19.11.2012 - 20.11.2012
After arriving in Hue we decided to take a day out to plan the next part of our trip rather than succumbing to the relentless pestering by cyclo and motorbike riders to take us around the citadel and to the tombs etc... We were knackered and just needed to stop, particularly after another night on a sleeper bus that continually played this on repeat for first half hour... ...and our seats were right next to the smelliest toilet ever!
One of the main reasons we stopped at Hue was to take a day trip to find out more about the DMZ (Demilitarised Zone) that divided north and south Vietnam during the Vietnamese War and so we focused on getting this organised and after a lot of debating the best option (mainly as so tired) we opted for the bus tour from our hotel rather than going by motorbike. Although we would be in a larger group it was a long day with a lot of driving and a least on a bus it does not matter if you fall asleep in between destinations but falling asleep on a bike is prob not a good idea! Also it was significantly cheaper at $15 per person compared to $40+ although we were concerned that this could mean our guide would be crap but we were not disappointed as her English was great and she gave us loads of information. Only problem we did have was the bus wasn't able to power the air con for half the trip and at one point we all had to push the bus to get it started again! Took me back to all the times the trucks broke down in Namibia
We stopped off at several locations on the way there was not always a lot to see but more a case of listening to the guide to describe the significance of the site. First stop was what is called the "Rockpile" which is a tall karst mountain which used to have an American bunker on the very top to get a good vantage point of the area. It is only accessible by helicopter and I believe 10 US soldiers were based up there for 2 years. The position of the bunker is where the flag now is in the photo.
On our way to visit the Ho Chi Minh Trail we stopped off at a minority village of people who live in traditional stilt houses where the family live in the raised level and their livestock live underneath. It was a bit odd to be on a bus that pulled over for photos for 10 mins without any interaction with the people themselves which made Dan and I feel a bit uncomfortable. Very different from our experience in Sapa where at least you talk to the people rather then just gawp at them from the roadside!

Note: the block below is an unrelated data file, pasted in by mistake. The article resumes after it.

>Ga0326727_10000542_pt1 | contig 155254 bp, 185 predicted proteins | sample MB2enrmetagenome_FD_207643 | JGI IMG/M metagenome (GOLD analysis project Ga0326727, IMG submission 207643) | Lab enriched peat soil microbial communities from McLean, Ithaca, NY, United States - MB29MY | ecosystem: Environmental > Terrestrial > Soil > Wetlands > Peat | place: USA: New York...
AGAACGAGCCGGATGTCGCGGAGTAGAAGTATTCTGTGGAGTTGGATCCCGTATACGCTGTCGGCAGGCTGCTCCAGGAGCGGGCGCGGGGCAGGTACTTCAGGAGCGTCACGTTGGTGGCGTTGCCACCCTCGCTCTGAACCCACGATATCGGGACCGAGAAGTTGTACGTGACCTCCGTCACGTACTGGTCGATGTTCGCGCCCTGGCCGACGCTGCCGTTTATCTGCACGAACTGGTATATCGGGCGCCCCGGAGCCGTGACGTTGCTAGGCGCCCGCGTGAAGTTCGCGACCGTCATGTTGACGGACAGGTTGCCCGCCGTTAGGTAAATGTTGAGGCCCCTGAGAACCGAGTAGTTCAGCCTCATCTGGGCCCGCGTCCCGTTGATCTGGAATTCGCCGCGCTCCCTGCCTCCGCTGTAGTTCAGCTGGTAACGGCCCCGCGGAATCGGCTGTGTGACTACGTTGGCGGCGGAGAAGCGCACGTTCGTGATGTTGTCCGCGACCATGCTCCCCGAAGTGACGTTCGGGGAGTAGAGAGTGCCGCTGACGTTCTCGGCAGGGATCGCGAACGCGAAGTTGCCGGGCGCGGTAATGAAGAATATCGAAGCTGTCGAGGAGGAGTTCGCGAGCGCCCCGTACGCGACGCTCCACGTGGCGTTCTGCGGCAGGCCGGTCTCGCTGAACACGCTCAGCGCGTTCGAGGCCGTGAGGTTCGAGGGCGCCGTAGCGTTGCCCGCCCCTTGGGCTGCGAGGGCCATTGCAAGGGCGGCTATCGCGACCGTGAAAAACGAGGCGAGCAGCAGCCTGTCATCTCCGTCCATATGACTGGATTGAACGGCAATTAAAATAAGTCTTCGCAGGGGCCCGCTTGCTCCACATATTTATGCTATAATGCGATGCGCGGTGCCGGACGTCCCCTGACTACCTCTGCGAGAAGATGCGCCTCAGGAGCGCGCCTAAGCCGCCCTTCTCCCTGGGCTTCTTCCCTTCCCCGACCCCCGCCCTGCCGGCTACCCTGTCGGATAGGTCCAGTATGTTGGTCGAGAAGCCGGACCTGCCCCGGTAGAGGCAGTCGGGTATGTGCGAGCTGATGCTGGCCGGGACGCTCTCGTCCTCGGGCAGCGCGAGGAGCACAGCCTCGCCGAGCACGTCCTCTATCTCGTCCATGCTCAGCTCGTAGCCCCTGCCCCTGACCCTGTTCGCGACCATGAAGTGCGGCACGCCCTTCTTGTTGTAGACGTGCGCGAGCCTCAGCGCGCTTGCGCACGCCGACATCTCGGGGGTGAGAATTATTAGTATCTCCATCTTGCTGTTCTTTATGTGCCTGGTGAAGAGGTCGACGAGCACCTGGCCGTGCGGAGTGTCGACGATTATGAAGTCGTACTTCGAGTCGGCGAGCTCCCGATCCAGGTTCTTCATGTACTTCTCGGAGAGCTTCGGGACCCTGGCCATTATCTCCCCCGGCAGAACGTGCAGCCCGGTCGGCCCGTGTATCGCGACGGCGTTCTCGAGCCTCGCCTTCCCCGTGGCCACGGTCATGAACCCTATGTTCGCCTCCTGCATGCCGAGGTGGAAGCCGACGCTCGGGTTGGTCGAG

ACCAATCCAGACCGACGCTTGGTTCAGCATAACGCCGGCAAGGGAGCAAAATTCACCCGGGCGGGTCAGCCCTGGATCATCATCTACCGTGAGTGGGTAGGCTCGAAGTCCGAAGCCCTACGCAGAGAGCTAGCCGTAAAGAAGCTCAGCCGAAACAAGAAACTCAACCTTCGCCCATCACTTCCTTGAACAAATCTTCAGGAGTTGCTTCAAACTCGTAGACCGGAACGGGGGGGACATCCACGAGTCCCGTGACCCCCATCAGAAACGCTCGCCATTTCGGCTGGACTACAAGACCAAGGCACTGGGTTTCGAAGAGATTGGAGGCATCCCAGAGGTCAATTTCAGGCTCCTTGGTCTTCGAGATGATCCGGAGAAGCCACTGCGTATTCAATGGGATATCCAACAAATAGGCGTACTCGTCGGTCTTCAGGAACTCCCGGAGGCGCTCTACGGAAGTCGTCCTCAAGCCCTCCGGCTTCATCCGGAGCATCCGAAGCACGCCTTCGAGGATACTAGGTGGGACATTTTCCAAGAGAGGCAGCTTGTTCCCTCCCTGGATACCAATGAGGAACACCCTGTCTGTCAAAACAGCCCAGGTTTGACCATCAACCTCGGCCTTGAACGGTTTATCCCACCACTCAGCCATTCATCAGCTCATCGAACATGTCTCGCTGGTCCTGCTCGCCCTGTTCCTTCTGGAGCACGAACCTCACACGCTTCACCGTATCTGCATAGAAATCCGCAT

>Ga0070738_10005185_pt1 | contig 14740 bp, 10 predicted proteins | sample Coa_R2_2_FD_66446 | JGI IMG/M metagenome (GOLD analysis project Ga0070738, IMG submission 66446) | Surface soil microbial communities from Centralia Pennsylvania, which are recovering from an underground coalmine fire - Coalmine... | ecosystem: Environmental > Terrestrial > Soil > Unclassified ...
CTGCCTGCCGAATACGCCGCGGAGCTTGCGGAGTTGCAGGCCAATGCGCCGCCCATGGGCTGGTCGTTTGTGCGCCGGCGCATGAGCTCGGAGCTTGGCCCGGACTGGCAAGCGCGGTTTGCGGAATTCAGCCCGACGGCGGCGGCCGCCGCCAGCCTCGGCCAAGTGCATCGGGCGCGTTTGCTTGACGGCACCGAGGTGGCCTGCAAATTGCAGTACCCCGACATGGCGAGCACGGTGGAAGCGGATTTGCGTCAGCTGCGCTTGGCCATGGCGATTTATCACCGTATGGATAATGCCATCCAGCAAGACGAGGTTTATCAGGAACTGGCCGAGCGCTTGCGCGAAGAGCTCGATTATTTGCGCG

Next stop was to see the Ho Chi Minh Trail which has since been covered in tarmac to be made into the main Highway and we stopped at the bridge that marked the beginning of it. We were all suffering in the heat particularly as the air con had been turned off to give the engine more power for the bus to make it up the hills and it was hard to fathom how our guide was not burning up in all the clothes she was wearing...including gloves!
After push starting the bus we headed on to the site of the former US base at Khe Sanh where there is now a museum and several bunkers, planes and tanks remain to commemorate the area. This site was chosen as the US base so that they could control the supply routes from Laos into Vietnam and became an area of a lot of fighting. From Feb 8th to July 9th 1968, Huong Hoa forces laid siege to this area and it became known as 'Hell on Earth'.
The highlight of the trip and the most humbling was visiting the Vinh Moc Tunnels. Astonishingly 400 people lived in these tunnels over 6 years with only one toilet in the tunnels and two large ventilation holes to let some air in. The tunnels are small and narrow and most of the time you are stooping with some of the taller guys being bent double to get through.
We went through various sections being shown the holes off the tunnels where the families would make their home to bomb shelters within the tunnels. It was so dark in places you could not see the person in front of you so I will definitely remember a torch if we go to see the tunnels when we get to Saigon.
What was amazing was that they also had a maternity ward and during this period 17 babies were born in the tunnels. It is hard to imagine how terrifying it would be to be in the tunnels with bombing overhead, let alone whilst giving birth! There was evidence of the bombing around the site with large bomb craters so they were lucky to have survived as they had to come out of the tunnels to work the surrounding land for food etc...
We then moved on to cross the Ben Hai river which was the natural divide between North Vietnam and South Vietnam. This was in the middle of the DMZ and for 5km in each direction is no mans land. Here there was a moving monument to the women and children who would be watching to hope that their men would come home safe to them.
Our final stop was the Truong Son National Cemetary. Many of the graves here are for unknown soldiers who died during the war and have never been identified. With many of the graves with tributes and burning incense sticks it brought it home that this happen so recently in our history.